Once rail has been restored in the CRD work will begin on intercity commuter service between Westhills and Nanaimo. This service would be designed to provide regular scheduled service and will be the connection to the places we live, work, learn and play. It will specifically be designed to meet the needs of those who commute on a regular basis and will reduce the vehicle congestion on the Island highway. It will also provide a much-needed alternative to those who need it the most.

Operating costs, ridership, the train type, fares and integration with bus service are all part of the research being done.

Excursion Trains

The opportunity for dedicated weekend schedules from one location to another as an excursion train becomes more plausible with the introduction of Inter-city commuter trains. There may be demand for a weekend ski train to Mt Washington originating from Nanaimo or Victoria during the winter or wine tasting excursions from Victoria to the Cowichan Valley. The only limit to the possibilities is our imaginations.

Tourist Feature Trains

Tourism has become the single biggest economic driver on our island. The cruise ship business continues to grow and thrive on Vancouver Island. The Nanaimo Port Authority has recently completed its new cruise ship terminal at the Nanaimo Harbour. As the cruise ship business grows there is a natural opportunity to operate a feature train from the port to any number of destinations on the island. This will allow visitors to the island to experience the island, its people, and its heritage, in a new and exciting way.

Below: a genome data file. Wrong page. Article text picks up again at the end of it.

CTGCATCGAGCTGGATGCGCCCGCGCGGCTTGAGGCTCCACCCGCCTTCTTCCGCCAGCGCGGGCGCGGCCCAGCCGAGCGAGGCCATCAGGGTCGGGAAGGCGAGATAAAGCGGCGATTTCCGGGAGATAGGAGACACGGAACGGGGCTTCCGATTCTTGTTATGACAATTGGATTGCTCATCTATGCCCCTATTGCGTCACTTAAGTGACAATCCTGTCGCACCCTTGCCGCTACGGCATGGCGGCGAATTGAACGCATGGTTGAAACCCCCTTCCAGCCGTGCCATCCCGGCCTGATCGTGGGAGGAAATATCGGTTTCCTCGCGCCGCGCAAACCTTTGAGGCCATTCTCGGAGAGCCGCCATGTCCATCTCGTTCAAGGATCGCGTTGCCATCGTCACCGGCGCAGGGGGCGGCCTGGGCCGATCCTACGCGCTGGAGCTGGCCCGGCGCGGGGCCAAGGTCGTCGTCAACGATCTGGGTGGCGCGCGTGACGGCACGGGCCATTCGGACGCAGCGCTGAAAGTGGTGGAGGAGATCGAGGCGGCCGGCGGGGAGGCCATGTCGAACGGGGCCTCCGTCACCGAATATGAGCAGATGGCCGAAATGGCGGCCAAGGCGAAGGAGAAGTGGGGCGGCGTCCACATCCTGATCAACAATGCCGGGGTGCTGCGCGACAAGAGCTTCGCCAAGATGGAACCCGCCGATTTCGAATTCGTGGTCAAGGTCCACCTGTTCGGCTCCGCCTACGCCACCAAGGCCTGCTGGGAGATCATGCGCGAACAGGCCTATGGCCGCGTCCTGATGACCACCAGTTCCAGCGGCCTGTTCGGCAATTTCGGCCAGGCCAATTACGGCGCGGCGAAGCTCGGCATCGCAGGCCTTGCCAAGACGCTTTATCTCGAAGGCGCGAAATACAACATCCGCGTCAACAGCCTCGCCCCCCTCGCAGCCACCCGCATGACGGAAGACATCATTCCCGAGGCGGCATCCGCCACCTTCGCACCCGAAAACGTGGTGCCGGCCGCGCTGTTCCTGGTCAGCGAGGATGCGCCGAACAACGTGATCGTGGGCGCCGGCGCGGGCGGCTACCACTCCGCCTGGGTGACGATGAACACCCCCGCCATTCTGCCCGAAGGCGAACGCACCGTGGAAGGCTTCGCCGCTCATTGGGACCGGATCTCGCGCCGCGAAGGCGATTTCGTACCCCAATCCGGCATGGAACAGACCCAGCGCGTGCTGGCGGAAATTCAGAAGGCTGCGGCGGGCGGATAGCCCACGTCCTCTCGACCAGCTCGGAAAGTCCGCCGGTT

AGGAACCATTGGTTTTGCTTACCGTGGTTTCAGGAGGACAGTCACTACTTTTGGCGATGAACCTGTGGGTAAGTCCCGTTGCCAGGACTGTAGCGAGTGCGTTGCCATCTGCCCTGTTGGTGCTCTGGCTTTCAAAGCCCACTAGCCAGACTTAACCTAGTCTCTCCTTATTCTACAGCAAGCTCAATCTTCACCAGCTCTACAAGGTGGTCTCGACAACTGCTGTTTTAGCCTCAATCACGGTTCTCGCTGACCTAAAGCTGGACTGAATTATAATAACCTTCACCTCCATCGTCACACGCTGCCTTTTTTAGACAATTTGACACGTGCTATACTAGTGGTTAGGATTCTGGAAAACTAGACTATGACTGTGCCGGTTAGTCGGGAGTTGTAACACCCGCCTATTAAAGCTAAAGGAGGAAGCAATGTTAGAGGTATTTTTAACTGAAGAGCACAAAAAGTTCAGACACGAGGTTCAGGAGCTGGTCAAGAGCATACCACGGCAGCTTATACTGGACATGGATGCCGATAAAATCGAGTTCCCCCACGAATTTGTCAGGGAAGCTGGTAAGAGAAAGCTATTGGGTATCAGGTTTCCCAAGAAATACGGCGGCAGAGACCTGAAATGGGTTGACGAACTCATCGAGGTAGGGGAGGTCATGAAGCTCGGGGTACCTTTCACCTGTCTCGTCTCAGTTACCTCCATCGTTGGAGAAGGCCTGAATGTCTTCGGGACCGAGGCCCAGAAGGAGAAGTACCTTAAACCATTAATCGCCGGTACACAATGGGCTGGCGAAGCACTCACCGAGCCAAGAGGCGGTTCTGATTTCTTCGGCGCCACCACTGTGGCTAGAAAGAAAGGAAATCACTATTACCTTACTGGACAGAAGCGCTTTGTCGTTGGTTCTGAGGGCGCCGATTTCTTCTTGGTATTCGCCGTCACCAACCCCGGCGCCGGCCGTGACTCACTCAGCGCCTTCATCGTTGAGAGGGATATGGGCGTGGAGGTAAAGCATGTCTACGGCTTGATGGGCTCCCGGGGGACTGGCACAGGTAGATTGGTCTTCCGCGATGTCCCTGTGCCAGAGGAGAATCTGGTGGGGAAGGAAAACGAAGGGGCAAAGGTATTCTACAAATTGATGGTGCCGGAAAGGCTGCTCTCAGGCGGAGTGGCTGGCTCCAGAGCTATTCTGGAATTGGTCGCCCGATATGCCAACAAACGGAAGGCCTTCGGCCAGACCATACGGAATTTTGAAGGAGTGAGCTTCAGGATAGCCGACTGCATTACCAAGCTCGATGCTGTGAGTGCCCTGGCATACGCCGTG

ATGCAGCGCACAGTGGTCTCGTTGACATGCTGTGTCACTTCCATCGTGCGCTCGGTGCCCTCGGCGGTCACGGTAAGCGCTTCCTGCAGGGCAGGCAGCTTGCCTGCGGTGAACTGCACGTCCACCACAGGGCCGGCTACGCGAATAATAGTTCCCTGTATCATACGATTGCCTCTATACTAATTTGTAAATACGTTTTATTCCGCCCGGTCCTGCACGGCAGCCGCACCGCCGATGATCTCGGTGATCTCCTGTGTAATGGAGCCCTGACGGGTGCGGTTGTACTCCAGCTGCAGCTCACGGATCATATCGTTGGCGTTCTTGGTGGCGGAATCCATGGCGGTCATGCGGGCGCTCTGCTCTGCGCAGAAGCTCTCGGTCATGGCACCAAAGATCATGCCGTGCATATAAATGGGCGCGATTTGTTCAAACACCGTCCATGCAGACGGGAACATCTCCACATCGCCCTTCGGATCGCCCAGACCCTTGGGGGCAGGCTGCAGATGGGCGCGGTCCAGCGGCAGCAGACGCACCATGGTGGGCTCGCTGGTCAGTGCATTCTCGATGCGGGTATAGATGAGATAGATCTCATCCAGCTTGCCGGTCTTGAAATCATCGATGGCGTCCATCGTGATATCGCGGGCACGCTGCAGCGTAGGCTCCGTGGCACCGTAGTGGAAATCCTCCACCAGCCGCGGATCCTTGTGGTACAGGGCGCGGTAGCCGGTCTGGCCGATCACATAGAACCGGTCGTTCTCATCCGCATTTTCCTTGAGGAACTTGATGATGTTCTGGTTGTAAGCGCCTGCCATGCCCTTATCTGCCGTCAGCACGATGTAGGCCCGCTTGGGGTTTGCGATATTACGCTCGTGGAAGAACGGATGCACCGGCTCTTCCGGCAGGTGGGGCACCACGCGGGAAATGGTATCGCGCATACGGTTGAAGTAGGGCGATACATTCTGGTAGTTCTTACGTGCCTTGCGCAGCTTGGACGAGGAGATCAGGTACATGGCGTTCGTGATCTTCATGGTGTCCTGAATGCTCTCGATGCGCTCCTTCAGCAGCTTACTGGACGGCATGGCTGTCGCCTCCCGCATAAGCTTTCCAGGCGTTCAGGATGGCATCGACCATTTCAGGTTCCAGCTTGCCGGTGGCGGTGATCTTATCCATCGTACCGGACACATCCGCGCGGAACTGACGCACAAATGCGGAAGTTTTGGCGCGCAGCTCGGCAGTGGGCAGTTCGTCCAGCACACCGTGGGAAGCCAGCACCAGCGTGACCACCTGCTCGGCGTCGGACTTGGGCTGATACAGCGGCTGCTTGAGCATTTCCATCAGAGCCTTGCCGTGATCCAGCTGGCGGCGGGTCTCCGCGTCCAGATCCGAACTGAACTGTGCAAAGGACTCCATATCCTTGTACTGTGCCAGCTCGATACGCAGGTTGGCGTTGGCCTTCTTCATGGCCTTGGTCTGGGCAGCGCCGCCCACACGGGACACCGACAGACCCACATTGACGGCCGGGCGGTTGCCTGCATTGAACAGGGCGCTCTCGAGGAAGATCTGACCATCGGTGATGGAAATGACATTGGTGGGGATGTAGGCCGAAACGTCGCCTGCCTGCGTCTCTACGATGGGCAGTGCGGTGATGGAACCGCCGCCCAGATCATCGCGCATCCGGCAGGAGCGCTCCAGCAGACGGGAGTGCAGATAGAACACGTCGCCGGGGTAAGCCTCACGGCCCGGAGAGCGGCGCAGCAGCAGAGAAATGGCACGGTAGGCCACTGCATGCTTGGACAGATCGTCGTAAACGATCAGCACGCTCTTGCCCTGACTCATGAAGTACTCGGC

Rail Freight Business

Track improvements will also allow for an aggressive campaign to attract more rail freight business both locally and internationally. The infrastructure investment will give local businesses the confidence in rail service as a reliable means for moving goods and resources. Perhaps more significantly, rail service will help our ports in Port Alberni and Nanaimo become more competitive with other west coast ports. This will assist in the reduction of ships parking in waters around the island while they wait for access to Vancouver.

We can move rail cars by barge from the port of Nanaimo a new rail barge facility at Annacis Island on the mainland. This location connects Island trains with four class one railway companies that move product all through North America. It will become a vital link for economic growth on Vancouver Island.

Moving Freight by Rail

North American Rail Networks

Southern Railway of Vancouver Island (SVI Rail Link), ICF’s rail operator since 2006 and a division of Southern Railway of British Columbia (SRY Rail Link), moves freight on Vancouver Island and beyond. Through SRY’s connections to the North American rail network, shippers can access domestic markets in North America and export markets throughout the world. Animal feed, propane, industrial and forest products are among the many goods SVI Rail Link handles on and off the Island.

To get to the Lower Mainland and connections with North American and export markets, rail cars are shipped by SVI sister company, Seaspan Coastal Intermodal, via SRY’S new Annacis Rail Marine Terminal. At its New Westminster interchanges, SRY provides connections to four Class 1 railways – CN, CANADIAN PACIFIC, BNSF and UP – allowing customers to reach North America and export market destinations.